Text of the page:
Listening to the learner: an exploration of primary school children's learner identity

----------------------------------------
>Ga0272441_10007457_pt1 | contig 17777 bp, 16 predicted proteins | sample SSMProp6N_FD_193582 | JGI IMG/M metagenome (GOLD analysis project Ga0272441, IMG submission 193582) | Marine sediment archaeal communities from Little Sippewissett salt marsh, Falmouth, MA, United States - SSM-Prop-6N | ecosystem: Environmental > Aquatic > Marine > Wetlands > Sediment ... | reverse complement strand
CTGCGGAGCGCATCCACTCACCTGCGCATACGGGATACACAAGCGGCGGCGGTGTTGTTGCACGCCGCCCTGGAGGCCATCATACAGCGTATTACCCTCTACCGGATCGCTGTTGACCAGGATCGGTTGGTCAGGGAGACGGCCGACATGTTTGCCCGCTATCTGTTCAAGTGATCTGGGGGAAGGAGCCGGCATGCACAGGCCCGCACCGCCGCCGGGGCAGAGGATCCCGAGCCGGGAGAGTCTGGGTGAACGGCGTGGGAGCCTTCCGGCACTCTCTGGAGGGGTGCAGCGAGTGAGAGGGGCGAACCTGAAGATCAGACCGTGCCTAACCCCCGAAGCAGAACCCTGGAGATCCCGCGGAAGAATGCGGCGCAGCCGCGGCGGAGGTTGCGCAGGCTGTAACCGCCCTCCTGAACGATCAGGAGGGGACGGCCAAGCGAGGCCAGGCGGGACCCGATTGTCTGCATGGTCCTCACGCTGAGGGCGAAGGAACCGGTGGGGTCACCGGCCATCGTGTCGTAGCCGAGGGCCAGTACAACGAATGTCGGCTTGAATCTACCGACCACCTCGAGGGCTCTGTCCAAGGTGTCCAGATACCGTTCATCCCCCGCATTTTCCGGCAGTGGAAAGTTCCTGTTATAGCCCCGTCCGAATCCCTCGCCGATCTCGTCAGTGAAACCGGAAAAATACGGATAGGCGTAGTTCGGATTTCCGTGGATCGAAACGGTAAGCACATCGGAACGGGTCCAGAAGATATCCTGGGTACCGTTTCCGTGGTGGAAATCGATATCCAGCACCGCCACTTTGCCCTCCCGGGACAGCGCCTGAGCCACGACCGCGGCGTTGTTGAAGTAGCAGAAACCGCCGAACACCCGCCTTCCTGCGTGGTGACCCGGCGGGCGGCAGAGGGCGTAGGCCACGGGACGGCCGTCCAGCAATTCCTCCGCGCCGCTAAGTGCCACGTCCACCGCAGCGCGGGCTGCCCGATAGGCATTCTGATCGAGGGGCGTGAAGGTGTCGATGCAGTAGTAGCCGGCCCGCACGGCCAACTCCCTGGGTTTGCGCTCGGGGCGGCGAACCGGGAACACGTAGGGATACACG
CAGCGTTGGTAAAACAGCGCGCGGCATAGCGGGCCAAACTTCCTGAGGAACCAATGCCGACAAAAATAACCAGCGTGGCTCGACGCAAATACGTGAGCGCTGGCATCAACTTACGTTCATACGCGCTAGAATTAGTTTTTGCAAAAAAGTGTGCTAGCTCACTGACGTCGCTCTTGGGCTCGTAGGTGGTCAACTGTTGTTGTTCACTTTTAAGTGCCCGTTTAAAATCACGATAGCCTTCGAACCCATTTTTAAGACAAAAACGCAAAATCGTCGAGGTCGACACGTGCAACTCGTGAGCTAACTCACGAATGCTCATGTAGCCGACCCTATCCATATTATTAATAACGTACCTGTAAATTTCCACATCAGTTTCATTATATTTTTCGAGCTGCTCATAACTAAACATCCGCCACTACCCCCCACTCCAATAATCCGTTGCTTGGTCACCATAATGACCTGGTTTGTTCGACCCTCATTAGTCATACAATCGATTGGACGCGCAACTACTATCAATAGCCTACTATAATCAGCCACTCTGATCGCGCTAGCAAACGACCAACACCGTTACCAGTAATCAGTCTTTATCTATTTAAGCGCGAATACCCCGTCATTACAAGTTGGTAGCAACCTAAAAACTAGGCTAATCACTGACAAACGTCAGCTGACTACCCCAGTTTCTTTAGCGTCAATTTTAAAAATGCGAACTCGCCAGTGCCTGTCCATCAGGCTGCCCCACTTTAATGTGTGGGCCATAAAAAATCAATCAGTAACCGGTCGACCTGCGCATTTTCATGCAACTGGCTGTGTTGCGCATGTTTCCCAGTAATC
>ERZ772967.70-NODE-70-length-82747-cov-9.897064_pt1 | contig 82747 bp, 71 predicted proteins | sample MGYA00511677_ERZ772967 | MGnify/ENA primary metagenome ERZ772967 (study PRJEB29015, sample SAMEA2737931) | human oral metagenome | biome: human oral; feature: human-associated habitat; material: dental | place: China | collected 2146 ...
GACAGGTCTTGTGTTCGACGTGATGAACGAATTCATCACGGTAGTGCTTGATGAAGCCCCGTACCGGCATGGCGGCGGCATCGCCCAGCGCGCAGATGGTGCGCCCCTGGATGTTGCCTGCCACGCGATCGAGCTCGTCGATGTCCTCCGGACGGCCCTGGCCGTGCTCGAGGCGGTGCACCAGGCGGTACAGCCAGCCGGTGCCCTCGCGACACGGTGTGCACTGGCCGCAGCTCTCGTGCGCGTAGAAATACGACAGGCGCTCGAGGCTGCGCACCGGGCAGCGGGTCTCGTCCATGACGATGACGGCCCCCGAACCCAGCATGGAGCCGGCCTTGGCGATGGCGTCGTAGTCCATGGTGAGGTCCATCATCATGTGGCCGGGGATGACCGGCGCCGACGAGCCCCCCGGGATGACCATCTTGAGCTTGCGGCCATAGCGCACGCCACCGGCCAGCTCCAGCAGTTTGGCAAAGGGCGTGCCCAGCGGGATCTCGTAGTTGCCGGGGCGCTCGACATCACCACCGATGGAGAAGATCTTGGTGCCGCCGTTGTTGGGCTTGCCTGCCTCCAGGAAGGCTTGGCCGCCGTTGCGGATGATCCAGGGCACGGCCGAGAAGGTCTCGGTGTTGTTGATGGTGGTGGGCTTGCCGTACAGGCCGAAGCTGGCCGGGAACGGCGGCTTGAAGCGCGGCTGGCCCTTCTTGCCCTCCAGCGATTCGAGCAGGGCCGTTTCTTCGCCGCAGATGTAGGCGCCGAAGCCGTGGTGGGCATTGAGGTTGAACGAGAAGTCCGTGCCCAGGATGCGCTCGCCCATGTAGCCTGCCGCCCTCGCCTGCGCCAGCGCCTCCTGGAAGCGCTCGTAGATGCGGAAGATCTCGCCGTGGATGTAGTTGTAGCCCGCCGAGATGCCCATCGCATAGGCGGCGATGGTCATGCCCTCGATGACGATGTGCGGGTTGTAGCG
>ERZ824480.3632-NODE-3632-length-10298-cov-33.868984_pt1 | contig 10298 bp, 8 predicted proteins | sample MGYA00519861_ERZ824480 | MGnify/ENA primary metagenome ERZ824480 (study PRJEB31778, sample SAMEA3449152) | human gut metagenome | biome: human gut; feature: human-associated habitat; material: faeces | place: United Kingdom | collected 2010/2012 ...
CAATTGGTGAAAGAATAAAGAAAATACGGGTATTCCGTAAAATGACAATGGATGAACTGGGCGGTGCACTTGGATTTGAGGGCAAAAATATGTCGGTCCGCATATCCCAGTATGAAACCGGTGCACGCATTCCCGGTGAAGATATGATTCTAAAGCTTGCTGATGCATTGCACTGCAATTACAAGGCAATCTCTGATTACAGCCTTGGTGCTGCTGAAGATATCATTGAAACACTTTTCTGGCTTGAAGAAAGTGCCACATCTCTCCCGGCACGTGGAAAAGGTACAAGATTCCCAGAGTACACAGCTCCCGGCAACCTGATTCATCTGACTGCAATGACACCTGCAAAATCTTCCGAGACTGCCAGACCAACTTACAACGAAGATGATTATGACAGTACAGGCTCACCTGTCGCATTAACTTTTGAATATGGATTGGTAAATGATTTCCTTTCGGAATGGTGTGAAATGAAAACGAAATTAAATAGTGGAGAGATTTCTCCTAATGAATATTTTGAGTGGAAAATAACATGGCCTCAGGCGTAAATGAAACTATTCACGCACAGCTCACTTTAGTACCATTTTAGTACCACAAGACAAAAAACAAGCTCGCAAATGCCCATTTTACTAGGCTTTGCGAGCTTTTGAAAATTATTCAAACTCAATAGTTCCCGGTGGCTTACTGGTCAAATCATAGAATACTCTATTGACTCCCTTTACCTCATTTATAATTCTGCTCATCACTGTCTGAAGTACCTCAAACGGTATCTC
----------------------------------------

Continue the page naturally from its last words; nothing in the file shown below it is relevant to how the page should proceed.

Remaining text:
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Listening to the Learner: An Exploration of Primary School Children’s Learner Identity Fiona Brennan Teachers are often unaware of the profound effect that aspects of everyday school life may have on pupils. To ensure meaningful learning, students need not only to construct meaning about subject matter, but also about themselves in the learning environment. Experiences encountered by pupils in education enable them to formulate self-understandings as learners, namely, a learner identity. This evolving and dynamic construct promotes the construction of meanings about oneself as a learner and supports individuals’ engagement with the process of becoming a learner. The purpose of this study is to illuminate the concept of learner identity by exploring the intricacies of children’s self-identities as learners; the factors that inform their selfunderstandings; and how practices in everyday school life can promote or demote the development of their identities. This study which recruited six eleven-year-old children as participants examined how practices in school influenced the development of their learner identities. Children were the primary source of data. Underpinned by a sociocultural perspective on identity, this study employed semi-structured interviews for data collection purposes. The qualitative data were thematically analysed to discern pupils’ perceptions of the composition and formulation of their learner identities. Most pupils associated their learner identities with classroom behaviour, perceived level of intelligence and strengths in core subject areas. Pupils utilised social interaction with peers, parents and teachers to construct their learner identities. Students valued the messages explicitly communicated to them by their teacher. Mindset and peer comparison were among other factors which informed students’ identities. This piece of qualitative research sought to focus on the distinctiveness and exclusivity of the specific group under study. However, it is anticipated that the findings may advance teachers’ knowledge about the role of learner identity in equipping today’s students with the confidence and capacity to navigate the challenges and experiences of tomorrow’s world.